24 Jul 2017
March 30, 2013 - Filed under: Antique Chests — Harriet

The antique chests and antique dining tables in Lancashire’s Hall i’ th’ Wood museum resemble those used at the hall in Tudor times and, in April, the museum will be celebrating this with a Tudor-themed Discovery Day that includes dressing up, craft activities and tours of the house.

An outstanding example of a timber-framed Tudor manor house, the Hall i’ th’ Wood dates from the early 16th century, with an impressive Jacobean extension added in the 17th century. Famous for being the house where Samuel Crompton invented the Spinning Mule, the hall fell into disrepair in the late 19th century but was saved by William Lever (later Lord Leverhulme), who gave the house to the Corporation of Bolton in 1900. In 1902 it became a museum.

Renovated in 1996, the interiors of Hall i’ th’ Wood are an accurate representation of Tudor and Stuart living, the oak panelled rooms furnished with antique cabinets, beds and other furniture made in the 17th and 18th centuries. There are also some seemingly authentic examples of Elizabethan furniture, but caution is needed. An antique dining table in the Lancashire kitchen, originally thought to be made in the late 1590s, owed its distressed, worn appearance to the skills of a local cabinetmaker, who made it around 1900.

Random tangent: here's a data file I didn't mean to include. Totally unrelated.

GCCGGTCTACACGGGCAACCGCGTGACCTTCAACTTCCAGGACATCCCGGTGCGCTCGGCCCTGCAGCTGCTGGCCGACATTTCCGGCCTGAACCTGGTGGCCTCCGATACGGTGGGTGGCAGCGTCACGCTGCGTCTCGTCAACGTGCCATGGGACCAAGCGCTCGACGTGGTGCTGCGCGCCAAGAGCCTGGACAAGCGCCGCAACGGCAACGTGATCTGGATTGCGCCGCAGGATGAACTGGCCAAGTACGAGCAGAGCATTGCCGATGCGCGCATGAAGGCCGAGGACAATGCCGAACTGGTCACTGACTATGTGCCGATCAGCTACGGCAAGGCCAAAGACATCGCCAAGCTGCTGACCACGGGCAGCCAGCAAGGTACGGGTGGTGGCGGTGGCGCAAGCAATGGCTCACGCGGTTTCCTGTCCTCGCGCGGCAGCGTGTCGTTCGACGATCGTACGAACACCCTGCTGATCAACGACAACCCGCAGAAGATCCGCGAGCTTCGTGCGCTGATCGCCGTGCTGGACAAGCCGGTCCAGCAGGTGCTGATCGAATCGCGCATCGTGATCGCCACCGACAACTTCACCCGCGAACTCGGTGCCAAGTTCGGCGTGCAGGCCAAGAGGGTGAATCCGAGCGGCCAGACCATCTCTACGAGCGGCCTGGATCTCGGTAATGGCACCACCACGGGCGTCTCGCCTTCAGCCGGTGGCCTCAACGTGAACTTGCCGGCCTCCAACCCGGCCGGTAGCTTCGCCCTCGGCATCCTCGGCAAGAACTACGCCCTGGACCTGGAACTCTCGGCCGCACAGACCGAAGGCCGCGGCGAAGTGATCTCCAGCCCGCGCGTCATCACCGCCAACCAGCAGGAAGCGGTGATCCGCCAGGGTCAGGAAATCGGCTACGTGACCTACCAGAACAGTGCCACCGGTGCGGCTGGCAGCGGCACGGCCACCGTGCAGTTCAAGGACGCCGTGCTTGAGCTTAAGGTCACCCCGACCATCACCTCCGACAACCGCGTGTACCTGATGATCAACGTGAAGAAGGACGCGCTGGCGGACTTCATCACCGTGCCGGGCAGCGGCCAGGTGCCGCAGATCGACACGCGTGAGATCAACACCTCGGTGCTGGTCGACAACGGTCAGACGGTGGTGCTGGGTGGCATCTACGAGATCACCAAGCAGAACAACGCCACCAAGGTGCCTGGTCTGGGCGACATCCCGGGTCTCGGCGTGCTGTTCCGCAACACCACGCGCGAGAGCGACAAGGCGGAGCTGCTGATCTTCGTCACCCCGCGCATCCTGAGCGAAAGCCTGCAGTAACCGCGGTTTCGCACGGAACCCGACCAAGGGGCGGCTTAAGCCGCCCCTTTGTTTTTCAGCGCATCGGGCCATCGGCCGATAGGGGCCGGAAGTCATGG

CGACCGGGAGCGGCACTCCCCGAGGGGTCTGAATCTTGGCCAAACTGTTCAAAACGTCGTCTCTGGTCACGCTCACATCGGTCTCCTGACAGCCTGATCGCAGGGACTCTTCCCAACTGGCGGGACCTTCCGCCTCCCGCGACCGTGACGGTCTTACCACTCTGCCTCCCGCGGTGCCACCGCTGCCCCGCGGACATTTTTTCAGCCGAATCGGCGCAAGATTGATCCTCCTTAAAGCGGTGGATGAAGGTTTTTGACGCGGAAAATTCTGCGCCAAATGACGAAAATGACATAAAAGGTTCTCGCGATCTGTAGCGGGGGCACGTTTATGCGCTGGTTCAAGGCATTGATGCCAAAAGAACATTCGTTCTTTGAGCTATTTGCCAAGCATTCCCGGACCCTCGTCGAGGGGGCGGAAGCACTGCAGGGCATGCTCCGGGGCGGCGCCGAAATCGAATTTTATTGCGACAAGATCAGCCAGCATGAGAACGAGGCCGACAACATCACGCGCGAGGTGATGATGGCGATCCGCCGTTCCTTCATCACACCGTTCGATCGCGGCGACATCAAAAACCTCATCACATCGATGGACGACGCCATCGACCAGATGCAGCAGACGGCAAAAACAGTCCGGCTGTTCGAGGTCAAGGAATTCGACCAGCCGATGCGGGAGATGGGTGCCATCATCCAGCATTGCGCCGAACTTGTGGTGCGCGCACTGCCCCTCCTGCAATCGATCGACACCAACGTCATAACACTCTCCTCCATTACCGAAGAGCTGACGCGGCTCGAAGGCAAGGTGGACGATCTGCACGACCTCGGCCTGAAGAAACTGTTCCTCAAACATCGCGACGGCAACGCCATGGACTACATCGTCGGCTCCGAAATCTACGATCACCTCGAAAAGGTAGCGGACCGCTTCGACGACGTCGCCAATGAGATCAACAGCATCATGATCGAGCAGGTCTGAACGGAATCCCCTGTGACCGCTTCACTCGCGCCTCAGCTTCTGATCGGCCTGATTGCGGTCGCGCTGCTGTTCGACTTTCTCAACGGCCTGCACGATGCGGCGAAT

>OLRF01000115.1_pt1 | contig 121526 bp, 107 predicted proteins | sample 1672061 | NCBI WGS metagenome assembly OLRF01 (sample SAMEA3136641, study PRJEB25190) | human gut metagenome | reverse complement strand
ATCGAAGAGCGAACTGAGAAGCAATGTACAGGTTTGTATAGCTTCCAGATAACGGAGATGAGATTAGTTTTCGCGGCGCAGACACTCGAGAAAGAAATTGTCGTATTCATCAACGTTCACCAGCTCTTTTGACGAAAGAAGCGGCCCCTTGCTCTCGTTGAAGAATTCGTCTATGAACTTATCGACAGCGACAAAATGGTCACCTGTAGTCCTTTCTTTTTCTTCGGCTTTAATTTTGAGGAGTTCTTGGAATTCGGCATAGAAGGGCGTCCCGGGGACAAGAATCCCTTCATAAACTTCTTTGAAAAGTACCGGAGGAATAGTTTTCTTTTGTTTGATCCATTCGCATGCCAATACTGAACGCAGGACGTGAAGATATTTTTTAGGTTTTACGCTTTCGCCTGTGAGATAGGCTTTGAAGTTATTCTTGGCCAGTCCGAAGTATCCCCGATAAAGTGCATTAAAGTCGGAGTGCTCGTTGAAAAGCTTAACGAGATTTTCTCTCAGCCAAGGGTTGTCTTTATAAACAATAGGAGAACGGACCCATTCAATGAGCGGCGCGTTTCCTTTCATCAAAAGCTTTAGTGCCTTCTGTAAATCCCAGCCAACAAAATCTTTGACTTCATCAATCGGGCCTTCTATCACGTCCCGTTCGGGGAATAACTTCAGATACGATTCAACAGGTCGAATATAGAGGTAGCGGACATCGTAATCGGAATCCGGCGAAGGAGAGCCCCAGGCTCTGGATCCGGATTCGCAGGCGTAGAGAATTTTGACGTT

This probably won’t matter to the families who, on 13th April, will become Tudors for the day, making pomanders, learning to write with a quill and dressing in stylish Elizabethan fashions. They can recreate the interiors by visiting an antiques dealer in Preston, who often have antique dining tables and other oak furniture in the Tudor Revival style.

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